Read the article published by the newspaper "Kathimerini" and the detailed report by professor of Molecular Biology (Department of Biochemistry & Biotechnology, University of Thessaly) and research coordinator of OMIC-Engine, Konstantinos Mathiopoulos.
Bioeconomy is a relatively new discipline that sprung from therealization of (1) the continuous environmental destruction mediated by the increased economic development, based on polluting fossil fuels, (2) thetendency of establishing sustainable development strategies based on environmentally friendly sources of energy, (3) the enormous contribution of biosciences, and especially biotechnology, in sustainable development. In general terms, Bioeconomy refers to the use of renewable biological resources from terrestrial and aquatic ecosystems to produce products, processes and services covering all sections of industry and trade, in the context of a sustainable, circular economic system. Consequently, bioeconomy policies are strongly related to innovation, sustainability as well as economic development and employment. Until today, more than 60 countries worldwide have developed formal strategies and roadmaps to promote their bioeconomy. Different countries specify their strategies according to three key points: (a) the corresponding resource availability (e.g., availability of agricultural land), (b) historically pioneering roles in specific fields of research and technology (e.g., biotechnology) (c) country-specific needs as well as priorities they choose to serve.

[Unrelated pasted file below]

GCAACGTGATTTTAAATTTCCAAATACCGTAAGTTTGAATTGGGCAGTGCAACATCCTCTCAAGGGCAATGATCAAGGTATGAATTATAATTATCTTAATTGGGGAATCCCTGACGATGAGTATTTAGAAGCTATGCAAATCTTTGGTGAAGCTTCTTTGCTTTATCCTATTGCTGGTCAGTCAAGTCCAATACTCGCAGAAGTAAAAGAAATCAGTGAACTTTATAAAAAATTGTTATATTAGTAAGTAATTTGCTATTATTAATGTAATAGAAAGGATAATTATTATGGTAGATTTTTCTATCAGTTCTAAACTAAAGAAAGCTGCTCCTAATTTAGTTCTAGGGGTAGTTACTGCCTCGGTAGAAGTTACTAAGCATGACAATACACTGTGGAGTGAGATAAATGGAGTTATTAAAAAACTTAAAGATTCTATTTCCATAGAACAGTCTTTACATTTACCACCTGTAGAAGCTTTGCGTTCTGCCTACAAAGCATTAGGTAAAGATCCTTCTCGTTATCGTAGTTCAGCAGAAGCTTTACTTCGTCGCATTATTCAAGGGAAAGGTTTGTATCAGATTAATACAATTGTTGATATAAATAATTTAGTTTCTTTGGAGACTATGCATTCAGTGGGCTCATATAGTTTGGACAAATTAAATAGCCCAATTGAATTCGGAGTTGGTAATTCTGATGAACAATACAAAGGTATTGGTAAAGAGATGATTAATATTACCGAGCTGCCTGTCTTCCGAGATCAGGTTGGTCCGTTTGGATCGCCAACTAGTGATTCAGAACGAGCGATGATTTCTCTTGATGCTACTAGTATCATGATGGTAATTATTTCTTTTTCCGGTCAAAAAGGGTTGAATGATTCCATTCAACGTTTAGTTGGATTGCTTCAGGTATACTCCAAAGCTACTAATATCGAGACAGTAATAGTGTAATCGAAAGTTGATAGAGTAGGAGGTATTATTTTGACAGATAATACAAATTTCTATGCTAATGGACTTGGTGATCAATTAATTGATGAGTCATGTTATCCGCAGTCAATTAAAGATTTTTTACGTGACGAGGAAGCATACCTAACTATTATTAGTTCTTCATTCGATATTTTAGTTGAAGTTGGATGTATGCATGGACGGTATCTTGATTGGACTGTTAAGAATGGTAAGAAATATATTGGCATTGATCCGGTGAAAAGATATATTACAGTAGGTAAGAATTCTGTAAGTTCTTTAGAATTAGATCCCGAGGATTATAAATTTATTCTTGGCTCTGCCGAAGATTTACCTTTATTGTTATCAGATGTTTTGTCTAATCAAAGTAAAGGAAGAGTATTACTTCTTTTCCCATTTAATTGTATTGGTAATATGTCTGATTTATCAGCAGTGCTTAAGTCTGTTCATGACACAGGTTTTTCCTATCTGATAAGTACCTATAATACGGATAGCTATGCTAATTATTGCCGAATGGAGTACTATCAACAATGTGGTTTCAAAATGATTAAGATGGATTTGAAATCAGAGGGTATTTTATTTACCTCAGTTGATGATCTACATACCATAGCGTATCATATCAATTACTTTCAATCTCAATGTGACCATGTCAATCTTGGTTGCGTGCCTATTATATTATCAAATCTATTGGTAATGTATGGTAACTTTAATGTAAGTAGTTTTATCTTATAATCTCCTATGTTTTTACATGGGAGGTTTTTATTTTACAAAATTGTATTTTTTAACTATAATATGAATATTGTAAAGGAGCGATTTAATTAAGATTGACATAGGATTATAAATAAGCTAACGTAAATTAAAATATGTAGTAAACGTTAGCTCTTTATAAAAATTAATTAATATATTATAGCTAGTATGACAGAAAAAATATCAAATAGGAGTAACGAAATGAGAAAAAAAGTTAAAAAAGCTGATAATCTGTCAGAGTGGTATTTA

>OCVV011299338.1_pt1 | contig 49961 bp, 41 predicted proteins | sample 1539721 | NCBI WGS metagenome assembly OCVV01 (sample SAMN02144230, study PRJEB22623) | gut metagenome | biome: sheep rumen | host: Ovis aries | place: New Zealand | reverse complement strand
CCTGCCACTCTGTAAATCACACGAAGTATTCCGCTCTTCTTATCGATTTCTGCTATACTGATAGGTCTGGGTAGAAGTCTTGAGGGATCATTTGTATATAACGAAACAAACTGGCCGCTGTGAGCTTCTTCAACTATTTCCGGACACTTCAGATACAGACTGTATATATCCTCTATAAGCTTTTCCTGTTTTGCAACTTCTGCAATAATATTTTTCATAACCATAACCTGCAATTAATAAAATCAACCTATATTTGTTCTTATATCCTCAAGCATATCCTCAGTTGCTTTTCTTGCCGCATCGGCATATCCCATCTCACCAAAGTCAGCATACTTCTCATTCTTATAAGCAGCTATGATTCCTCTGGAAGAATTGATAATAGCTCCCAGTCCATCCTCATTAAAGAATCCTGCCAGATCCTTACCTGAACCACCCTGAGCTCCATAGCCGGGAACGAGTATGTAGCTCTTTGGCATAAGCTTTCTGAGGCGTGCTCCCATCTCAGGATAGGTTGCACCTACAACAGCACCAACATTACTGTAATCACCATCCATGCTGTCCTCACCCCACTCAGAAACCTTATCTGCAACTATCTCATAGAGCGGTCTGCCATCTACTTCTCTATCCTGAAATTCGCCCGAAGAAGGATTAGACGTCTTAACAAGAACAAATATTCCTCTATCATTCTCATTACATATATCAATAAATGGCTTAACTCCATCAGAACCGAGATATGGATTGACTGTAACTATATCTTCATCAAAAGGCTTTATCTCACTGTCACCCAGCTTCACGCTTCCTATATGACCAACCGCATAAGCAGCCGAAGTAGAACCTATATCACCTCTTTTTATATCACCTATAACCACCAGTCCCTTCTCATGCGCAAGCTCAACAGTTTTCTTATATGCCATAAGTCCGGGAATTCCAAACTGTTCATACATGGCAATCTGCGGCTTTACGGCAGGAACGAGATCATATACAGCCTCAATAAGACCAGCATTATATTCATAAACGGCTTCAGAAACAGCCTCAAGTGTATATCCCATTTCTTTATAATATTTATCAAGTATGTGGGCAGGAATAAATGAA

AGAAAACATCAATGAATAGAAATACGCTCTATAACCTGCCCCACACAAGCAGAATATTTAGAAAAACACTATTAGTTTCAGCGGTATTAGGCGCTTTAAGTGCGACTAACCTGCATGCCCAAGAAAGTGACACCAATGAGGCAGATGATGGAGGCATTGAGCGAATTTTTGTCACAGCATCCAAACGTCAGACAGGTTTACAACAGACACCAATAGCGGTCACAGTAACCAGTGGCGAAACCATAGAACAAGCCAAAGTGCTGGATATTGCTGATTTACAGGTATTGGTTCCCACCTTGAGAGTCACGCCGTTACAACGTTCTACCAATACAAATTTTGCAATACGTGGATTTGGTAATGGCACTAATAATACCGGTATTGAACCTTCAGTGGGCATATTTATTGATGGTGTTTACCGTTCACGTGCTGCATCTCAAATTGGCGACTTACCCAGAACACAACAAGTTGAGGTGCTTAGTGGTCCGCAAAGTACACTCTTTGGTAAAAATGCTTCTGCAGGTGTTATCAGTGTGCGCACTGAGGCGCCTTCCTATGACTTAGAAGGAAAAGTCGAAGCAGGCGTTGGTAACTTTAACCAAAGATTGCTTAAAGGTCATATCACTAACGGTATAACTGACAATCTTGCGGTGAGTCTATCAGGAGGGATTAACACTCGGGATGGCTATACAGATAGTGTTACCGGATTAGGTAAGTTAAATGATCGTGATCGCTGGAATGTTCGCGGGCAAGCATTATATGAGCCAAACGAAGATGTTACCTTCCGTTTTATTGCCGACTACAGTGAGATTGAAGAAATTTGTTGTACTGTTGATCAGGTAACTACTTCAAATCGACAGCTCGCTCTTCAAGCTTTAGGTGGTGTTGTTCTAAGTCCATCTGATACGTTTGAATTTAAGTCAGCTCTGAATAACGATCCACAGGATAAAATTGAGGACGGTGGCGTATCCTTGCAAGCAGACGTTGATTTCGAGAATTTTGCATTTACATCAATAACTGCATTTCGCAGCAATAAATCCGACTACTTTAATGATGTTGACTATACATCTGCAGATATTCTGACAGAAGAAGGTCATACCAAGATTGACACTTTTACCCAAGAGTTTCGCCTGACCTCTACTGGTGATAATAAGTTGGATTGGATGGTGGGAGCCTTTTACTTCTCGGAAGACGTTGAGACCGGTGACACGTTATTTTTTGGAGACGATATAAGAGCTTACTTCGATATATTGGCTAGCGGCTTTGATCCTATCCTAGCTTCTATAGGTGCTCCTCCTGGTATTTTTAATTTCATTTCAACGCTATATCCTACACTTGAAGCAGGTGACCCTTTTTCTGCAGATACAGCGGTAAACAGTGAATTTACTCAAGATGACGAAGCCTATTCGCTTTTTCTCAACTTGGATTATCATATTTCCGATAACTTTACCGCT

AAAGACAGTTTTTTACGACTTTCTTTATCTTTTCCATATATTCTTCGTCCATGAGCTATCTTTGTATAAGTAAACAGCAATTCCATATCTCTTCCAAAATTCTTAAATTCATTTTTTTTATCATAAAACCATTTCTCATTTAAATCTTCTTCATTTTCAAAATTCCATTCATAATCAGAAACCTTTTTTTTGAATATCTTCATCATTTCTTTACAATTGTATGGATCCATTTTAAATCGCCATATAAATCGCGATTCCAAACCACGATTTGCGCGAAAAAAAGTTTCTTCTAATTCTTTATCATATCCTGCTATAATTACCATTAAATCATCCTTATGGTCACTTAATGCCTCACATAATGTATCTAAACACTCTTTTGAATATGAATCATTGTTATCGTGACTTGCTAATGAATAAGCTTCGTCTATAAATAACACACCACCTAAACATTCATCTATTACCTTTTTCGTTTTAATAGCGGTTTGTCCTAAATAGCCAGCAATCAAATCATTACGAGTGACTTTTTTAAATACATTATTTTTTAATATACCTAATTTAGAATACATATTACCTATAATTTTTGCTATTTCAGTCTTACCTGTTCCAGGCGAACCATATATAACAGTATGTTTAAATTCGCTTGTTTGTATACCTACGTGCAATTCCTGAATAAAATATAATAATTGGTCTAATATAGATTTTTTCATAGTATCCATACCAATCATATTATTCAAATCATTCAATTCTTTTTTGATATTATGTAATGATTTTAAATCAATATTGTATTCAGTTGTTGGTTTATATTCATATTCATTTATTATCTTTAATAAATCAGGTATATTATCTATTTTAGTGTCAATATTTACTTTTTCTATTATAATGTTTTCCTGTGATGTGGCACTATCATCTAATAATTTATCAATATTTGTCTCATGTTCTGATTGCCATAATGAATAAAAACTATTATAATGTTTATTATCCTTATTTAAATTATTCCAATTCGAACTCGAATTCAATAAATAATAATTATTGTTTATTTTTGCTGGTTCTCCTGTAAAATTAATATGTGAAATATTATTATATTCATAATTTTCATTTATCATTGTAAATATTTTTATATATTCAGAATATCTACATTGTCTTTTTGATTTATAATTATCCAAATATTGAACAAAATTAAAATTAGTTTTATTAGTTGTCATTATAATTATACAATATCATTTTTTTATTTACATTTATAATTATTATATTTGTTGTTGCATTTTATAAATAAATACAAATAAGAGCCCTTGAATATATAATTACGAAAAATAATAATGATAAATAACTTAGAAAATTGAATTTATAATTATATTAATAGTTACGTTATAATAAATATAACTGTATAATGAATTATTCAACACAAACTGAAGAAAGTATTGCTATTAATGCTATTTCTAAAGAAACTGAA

Technologically advanced countries, such as the United Kingdom, the United States, China and others, recognize synthetic biology as one of the "eight major technologies" of the future, making it a key driver of bioeconomy development.